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Farm Forestry in Ireland

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Farm Forestry (PDF)

Forestry benefits for farm families

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A farm forest provides many benefits-


  • making marginal and fragmented areas work for you
  • attracting grants, which generally cover all establishment and early maintenance costs
  • offering annual per hectare premiums up to €680 for 15 years in most cases
  • offering the potential to retain your Basic Payment on planted areas
  • diversifying farm income streams
  • building a valuable pension fund for the family
  • providing an on-farm timber and fuel supply


Well-planned forests can-

  • remove and store up to 10 tonnes of CO2 equivalent per hectare annually
  • protect and enhance water quality
  • create habitats to improve farm biodiversity
  • improve the farm landscape, and create a resource for family recreation

Teagasc supports:

  • Comprehensive advice is available to landowners considering farm forestry
  • This service is free, independent and objective
  • Teagasc also holds local/national events to support farm forest decision making, so contact your local Teagasc advisor to explore the range of benefits for you and your family today to:
    • explore how forestry can fit into the current farming mix
    • explore how it fits in with other farm schemes

Generous funding available

Afforestation Grant and Premium Scheme

This Department of Agriculture, Food and the Marine (DAFM) scheme supports the planting of new forests and includes 12 separate planting categories designed to accommodate a wide range of objectives.
Forest options that can be incorporated on the farm include commercial conifers, broadleaves, native woodland, agroforestry and ‘forest for fibre’.
Support is also available for existing forest owners, including for broadleaf thinning and forest road grants.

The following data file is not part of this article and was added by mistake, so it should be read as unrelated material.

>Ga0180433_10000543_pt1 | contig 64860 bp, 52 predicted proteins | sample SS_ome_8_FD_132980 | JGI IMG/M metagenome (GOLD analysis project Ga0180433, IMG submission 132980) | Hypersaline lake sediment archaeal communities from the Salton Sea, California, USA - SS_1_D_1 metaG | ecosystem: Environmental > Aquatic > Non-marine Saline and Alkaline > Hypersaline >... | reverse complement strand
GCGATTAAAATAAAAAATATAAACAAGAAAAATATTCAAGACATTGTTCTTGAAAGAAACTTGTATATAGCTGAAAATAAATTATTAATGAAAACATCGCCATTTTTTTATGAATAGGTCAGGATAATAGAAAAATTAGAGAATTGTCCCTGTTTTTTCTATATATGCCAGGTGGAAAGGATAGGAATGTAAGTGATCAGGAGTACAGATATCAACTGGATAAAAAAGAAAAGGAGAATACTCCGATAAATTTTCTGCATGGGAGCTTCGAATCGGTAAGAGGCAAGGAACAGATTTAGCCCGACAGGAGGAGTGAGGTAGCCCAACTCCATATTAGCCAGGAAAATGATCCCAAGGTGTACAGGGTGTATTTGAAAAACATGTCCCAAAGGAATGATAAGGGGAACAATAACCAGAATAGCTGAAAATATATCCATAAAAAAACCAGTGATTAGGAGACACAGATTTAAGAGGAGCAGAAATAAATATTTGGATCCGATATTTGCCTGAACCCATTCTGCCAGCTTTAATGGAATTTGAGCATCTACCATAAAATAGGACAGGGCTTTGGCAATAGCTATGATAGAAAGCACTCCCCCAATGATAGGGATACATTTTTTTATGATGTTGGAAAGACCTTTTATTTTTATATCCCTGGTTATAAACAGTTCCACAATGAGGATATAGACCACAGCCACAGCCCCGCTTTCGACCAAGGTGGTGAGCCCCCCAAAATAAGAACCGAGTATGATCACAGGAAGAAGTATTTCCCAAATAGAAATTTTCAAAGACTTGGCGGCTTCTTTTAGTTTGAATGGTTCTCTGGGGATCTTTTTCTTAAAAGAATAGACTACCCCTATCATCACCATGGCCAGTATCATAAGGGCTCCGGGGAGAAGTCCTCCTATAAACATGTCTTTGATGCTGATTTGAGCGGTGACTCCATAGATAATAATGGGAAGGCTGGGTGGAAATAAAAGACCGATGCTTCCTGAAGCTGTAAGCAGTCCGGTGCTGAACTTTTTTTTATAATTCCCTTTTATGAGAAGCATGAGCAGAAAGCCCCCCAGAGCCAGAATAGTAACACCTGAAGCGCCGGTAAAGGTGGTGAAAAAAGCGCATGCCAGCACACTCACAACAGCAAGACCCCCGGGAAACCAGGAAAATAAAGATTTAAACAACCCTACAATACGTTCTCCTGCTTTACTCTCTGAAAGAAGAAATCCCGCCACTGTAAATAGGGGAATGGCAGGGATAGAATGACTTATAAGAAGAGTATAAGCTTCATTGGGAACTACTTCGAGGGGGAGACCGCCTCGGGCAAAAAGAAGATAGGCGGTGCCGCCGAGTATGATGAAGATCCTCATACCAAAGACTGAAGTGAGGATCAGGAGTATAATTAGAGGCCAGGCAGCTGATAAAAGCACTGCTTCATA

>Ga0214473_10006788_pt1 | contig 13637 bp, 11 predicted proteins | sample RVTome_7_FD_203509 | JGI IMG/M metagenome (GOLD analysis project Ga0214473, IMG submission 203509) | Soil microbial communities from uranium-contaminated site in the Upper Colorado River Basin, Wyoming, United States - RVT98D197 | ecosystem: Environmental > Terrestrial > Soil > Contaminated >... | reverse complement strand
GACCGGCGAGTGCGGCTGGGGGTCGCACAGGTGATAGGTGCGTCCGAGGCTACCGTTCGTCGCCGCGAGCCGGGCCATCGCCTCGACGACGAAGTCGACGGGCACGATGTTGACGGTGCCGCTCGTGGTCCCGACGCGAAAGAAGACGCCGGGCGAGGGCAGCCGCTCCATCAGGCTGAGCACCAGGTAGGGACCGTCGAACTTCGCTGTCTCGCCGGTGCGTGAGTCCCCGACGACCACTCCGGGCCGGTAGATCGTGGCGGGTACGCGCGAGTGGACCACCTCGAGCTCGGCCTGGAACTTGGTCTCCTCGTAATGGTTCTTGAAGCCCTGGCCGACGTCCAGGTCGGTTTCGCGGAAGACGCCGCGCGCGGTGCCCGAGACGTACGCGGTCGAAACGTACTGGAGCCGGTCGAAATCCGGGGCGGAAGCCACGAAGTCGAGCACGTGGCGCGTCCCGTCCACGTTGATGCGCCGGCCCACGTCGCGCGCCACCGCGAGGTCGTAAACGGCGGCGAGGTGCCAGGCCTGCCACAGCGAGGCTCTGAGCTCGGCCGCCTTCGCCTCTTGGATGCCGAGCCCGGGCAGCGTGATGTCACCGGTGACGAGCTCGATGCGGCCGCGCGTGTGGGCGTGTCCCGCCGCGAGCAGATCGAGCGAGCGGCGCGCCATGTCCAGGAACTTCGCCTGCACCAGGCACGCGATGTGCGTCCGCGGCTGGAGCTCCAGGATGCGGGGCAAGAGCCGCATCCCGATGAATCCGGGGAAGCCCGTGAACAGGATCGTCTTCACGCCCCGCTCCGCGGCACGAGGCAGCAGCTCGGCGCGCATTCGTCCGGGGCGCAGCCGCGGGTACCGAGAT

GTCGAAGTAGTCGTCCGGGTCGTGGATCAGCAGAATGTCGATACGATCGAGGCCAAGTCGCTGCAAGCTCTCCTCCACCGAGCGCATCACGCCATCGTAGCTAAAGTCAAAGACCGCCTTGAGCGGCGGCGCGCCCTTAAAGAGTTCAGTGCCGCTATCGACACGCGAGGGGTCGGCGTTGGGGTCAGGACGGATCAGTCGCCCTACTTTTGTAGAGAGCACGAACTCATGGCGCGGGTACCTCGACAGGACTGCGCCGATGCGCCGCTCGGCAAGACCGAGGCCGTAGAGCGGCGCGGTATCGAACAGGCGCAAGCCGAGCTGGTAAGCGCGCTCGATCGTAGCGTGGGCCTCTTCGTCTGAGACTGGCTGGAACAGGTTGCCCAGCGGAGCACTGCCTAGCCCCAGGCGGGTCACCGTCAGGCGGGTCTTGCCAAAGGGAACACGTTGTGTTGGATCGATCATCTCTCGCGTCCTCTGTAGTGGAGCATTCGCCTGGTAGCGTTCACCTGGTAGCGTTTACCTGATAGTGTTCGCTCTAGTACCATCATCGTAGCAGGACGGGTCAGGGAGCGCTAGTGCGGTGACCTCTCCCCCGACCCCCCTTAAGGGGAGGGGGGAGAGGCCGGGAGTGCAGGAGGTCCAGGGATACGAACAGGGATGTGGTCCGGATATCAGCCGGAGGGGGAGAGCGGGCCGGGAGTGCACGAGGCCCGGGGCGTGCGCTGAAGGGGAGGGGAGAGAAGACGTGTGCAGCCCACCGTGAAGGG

A mix of appropriate categories can be considered on many farms, including:

  • planting a 15% diverse conifer/broadleaf forest on marginal land can deliver an annual equivalent value of over €500/ha/year (indicative of agricultural gross margin)
  • incorporating agroforestry, which combines trees and farming activity on the same land parcels 
  • using native woodland combined with an unplanted buffer strip (biodiversity zone) along farm waterbodies to protect them from nutrients, silt or other threats

Good decision benefits three generations

Farm Forestry Caption Image 1

Michael Owens’ father decided to plant a farm forest in 1989. Michael recently reaped the rewards, which will be passed on to his own children.

Michael is a dairy farmer from Castlecomer, Co. Kilkenny, who harvested his 2.5 hectare forest in the autumn of 2018, after two thinnings. His late father had been inspired to plant 29 years earlier. According to Michael: "We are very happy with the way the harvesting worked out, the whole job was done in three days. It has produced over 750 tonnes and the price we will receive is about €55 per tonne, perhaps even a bit more. We are lucky that timber prices are strong at the moment. It will cost 10% of the money we receive to replant and put it back; the remainder, as you all know, is income tax free anyway".

Michael was impressed with the timber and financial return from his forest, explaining that: "It yielded pretty good, it was fairly straight and the product breakdown is 45% saw log, 37% pallet wood and the remainder is going to pulp".
Table 1 Returns from harvestMichael describes how harvesting went: "Number one, the weather was super, the ground was bone-dry and there wasn’t a mark on the ground.
But the brash was piled up in rows along the site and the forwarder (collecting the timber) travelled along these.

Basically, it doesn’t touch the ground and didn’t impact with the soil in any way".
The existing broadleaf trees in the forest were also retained and Michael has since replanted a further 10% broadleaves through the site for environmental and aesthetic enhancement.

Michael will make good use of his farm forest returns. His family is his top priority and he is keen to invest in their future.

Facts and figures

  • Since 1980, almost 23,000 unique private forest owners, the majority farmers, have received grant aid to establish forests
  • Nearly half of all individual owners who planted since 1980 have gone on to plant further again
  • All new forests must include at least 15% broadleaf species, along with up to 15% retained areas for biodiversity enhancement
  • Each year, our forests absorb the annual CO2 emissions from almost 80% of the cars on our roads
  • Forestry employs 12,000 people, the majority in rural areas and each year contributes up to €2.3 billion to our economy

 Get informed

  • Visit the forestry section of the Teagasc website for detailed information on forestry grants and premiums.
  • Check out our publication ‘A Forest to Suit Every Farm’, which describes the experiences of farmers around the country who have chosen forestry options.
  • Why not also sign up to our free e-newsletter, to keep right up to date on all forestry issues?


Fact sheet produced by Tom Houlihan, Forestry Specialist.